Share Your Ideas!

We invite a diverse range of presentations across library environments (e.g. academic, public, school), curriculum, and/or examples of successful collaboration between librarians and external stakeholders.

Programs can be of various formats including, for example: interactive workshops, guided discussions, panels, or poster presentations.

Presentations are 45 minutes each, including Q & A. Longer programs/workshops will be considered on a case-by-case basis; if submitting a longer proposal, please include that in the Comments field.

Program proposals will be accepted until March 31, 2019

Please submit your proposals here:

We look forward to hearing from you!

Pam Kessinger
ILAGO Chair, 2018-2019


We Want Your Input!

(Updated 1/9/2019: Zoom meeting information added at the end)

An ILAGO workgroup has revised and updated the existing Information Literacy Outcomes and Criteria for the AAOT General Education curriculum (found in Appendix E) to better align with the ACRL Framework for Information Literacy. After an extensive drafting and open comment period, we are ready to share the final draft: Outcomes and Criteria for Transferable General Education Courses in Oregon: Information Literacy.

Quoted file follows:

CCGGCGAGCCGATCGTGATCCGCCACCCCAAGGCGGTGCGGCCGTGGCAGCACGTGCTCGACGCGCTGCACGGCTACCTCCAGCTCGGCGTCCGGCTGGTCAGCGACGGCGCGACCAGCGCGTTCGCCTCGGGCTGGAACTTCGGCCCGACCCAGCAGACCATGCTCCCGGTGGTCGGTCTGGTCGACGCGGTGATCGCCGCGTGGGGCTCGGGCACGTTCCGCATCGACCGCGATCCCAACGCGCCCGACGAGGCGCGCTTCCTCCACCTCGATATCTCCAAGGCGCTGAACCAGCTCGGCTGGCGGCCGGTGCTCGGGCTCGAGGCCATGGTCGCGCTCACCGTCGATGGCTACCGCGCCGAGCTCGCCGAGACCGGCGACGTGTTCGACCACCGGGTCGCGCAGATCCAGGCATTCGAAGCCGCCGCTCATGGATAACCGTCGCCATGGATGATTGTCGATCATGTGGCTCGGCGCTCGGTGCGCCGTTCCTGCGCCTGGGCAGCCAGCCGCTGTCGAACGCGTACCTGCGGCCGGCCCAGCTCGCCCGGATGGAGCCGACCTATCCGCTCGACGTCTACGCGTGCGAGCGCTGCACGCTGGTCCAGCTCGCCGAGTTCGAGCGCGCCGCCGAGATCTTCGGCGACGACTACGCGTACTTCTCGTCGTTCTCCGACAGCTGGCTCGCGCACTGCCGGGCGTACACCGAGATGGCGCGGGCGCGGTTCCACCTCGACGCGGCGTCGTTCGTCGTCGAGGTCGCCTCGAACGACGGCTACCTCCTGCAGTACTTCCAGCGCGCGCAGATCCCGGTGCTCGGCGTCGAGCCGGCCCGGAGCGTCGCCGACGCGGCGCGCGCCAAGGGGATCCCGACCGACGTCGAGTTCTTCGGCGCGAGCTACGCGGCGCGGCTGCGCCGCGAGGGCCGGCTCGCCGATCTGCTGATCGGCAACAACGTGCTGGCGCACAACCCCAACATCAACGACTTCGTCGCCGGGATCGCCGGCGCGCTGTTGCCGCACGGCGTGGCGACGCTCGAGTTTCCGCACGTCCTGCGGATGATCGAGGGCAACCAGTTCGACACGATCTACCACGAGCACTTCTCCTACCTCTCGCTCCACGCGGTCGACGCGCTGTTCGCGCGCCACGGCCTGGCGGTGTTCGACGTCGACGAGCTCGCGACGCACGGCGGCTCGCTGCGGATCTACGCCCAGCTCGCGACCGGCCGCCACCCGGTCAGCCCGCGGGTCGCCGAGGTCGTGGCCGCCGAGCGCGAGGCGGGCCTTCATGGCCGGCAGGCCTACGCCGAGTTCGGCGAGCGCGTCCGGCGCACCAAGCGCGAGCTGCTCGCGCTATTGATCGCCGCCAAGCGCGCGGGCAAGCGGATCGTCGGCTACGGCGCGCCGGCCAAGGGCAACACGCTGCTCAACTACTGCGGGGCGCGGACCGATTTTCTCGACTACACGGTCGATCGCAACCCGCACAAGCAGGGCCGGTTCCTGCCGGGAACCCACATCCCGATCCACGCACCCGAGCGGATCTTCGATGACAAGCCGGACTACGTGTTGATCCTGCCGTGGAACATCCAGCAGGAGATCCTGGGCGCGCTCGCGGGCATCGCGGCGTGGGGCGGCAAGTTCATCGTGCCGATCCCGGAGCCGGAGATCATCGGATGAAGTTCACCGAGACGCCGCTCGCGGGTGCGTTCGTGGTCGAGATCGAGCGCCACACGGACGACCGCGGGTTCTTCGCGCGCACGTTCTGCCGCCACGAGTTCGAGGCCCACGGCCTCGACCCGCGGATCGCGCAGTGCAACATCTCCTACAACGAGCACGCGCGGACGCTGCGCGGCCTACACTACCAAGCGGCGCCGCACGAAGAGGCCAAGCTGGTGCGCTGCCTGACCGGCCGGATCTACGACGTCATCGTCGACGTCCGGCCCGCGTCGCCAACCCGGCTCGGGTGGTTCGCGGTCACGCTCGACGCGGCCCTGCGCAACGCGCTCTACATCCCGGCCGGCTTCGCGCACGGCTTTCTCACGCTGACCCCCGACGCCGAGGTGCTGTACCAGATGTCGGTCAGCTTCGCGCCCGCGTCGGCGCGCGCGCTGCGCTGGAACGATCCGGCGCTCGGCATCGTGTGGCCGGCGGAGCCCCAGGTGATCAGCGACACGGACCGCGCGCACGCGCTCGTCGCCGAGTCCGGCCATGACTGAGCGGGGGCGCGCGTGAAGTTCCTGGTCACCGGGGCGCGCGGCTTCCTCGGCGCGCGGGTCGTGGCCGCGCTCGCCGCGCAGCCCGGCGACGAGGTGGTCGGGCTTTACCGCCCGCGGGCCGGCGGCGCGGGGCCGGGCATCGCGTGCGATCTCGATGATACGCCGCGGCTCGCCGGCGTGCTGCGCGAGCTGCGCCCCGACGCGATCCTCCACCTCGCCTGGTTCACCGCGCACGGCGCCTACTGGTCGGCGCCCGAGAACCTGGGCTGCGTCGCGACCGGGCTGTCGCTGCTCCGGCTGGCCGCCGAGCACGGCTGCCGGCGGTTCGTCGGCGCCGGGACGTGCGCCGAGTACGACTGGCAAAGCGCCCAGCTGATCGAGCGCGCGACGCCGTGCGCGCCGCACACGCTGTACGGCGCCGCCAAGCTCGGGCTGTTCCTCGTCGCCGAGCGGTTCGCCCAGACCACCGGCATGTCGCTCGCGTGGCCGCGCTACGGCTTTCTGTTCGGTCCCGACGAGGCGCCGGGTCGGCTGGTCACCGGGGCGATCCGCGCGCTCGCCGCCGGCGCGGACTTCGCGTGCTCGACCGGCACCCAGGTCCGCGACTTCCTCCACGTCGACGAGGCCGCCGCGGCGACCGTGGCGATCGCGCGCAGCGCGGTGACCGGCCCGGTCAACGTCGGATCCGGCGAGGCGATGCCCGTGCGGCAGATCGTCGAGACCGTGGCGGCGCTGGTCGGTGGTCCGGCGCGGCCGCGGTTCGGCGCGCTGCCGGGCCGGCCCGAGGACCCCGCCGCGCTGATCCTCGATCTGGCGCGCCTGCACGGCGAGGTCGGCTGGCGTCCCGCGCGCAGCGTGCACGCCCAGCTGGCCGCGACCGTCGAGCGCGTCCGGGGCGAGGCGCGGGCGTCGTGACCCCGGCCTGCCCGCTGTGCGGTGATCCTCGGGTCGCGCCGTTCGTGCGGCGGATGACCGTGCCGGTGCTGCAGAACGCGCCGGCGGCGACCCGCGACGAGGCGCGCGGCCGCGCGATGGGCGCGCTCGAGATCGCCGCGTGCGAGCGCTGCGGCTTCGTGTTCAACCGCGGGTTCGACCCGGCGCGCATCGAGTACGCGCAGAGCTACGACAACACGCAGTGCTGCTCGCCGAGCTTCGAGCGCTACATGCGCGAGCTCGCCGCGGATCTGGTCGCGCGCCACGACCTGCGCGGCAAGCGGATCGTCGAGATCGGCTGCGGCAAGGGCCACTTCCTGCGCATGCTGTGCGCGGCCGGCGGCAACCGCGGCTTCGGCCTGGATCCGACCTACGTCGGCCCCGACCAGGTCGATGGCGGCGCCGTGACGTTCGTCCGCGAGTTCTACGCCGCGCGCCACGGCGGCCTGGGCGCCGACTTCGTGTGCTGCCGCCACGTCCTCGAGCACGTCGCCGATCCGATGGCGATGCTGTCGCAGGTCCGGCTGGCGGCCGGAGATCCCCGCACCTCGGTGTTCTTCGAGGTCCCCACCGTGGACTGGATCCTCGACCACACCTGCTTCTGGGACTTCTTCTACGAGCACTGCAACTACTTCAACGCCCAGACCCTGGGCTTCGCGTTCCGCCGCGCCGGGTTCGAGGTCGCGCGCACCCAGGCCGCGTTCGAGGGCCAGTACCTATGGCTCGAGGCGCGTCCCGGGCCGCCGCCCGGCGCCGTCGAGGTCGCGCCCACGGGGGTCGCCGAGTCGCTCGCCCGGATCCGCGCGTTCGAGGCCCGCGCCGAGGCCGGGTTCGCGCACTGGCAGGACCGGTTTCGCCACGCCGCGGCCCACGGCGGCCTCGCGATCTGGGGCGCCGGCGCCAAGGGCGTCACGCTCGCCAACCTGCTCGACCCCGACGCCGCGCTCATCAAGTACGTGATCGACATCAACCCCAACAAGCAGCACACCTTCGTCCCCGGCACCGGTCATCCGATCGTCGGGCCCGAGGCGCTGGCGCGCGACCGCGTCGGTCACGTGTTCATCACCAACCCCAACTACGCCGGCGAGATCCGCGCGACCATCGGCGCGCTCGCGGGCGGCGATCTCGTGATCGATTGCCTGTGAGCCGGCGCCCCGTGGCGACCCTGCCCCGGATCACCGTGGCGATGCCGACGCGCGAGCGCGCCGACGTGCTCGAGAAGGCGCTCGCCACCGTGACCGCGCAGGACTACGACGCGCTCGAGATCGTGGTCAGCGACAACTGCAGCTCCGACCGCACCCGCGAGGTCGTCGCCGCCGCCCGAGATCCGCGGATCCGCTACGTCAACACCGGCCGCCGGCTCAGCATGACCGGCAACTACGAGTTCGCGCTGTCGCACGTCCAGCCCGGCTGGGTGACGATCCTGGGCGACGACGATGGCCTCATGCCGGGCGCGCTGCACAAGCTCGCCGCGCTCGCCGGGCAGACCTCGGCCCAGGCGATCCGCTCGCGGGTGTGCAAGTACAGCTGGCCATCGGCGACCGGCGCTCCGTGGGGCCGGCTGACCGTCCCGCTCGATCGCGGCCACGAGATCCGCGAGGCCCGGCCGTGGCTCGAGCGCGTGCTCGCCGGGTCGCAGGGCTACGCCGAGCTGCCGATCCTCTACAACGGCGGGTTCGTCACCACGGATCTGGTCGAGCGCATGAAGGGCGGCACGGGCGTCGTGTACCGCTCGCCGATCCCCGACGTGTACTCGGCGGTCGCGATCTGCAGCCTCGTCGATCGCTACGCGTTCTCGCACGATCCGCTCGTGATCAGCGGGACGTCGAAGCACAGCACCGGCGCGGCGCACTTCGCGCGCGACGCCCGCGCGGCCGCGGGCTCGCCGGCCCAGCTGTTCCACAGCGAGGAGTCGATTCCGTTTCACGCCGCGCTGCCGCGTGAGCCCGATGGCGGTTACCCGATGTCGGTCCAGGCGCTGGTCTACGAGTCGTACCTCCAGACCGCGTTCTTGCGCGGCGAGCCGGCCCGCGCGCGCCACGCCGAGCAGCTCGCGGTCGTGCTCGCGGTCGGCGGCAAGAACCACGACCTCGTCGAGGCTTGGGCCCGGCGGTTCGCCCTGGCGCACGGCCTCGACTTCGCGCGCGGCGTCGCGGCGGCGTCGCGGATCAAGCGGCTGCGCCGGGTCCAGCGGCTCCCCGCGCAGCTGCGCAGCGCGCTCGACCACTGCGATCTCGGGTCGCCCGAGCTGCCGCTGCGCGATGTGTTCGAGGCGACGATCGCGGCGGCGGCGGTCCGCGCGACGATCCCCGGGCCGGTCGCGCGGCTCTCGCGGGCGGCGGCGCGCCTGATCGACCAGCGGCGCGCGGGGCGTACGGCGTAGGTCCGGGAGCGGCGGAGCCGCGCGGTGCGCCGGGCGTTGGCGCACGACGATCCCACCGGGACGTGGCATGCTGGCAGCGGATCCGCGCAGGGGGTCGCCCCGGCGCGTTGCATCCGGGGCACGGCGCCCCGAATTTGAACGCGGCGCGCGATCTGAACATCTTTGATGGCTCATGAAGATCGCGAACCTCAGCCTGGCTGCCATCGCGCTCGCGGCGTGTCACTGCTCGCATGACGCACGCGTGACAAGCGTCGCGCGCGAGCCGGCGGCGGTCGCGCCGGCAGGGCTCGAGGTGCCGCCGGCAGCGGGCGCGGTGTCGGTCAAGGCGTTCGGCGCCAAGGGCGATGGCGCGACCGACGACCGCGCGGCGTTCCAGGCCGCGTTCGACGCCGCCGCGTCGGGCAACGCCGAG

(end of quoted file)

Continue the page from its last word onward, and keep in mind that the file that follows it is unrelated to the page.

Currently, most examples of Information Literacy are from the Writing course sequence, we need to demonstrate IL teaching and learning in other areas of the Gen Ed curriculum (from Cultural Literacy, Mathematics, Sciences, Social Sciences, and more). Do you have examples of Information Literacy in a discipline area that you’d like to include? Add them to this working draft of Information Literacy Criteria for AAOT Discipline Areas. We also welcome suggestions for language revisions for clarity or context.

Next steps:

  • Continue to seek endorsement from each of the four-year transfer institutions
  • Plan to submit these to the Higher Education Coordinating Commission in early 2019
  • Host an open forum for feedback and questions on January 15, 2019 from 11am to 1pm (link to online meeting room forthcoming).

This effort is an example of Information Literacy advocacy for Oregon students, and we hope you’ll join in!

To join the meeting, use the information below:

Join Zoom Meeting

One tap mobile

  • +16465588656,,411595590# US (New York)
  • +17207072699,,411595590# US

Dial by your location

  • +1 646 558 8656 US (New York)
  • +1 720 707 2699 US

Meeting ID:
411 595 590

Find your local number:

— Sara Robertson and Sarah Ralston

Scholarships for Information Literacy Summit – Deadline Extended

The Information Literacy Advisory Group of Oregon (ILAGO) is pleased to announce that we are offering two scholarships of up to $100 for a library school student and an early career librarian to attend the annual Information Literacy Summit on May 12, 2018. Application is open to any Oregon resident who fits one of these categories:

  • Library school student: must currently be enrolled in library school
  • Early career librarian: librarian (from any type of library) with less than 4 years professional experience

Application deadline has been extended to April 30, 2018. For details and to apply please visit our webform.

If you have any questions, please feel free to contact Tracy Scharn: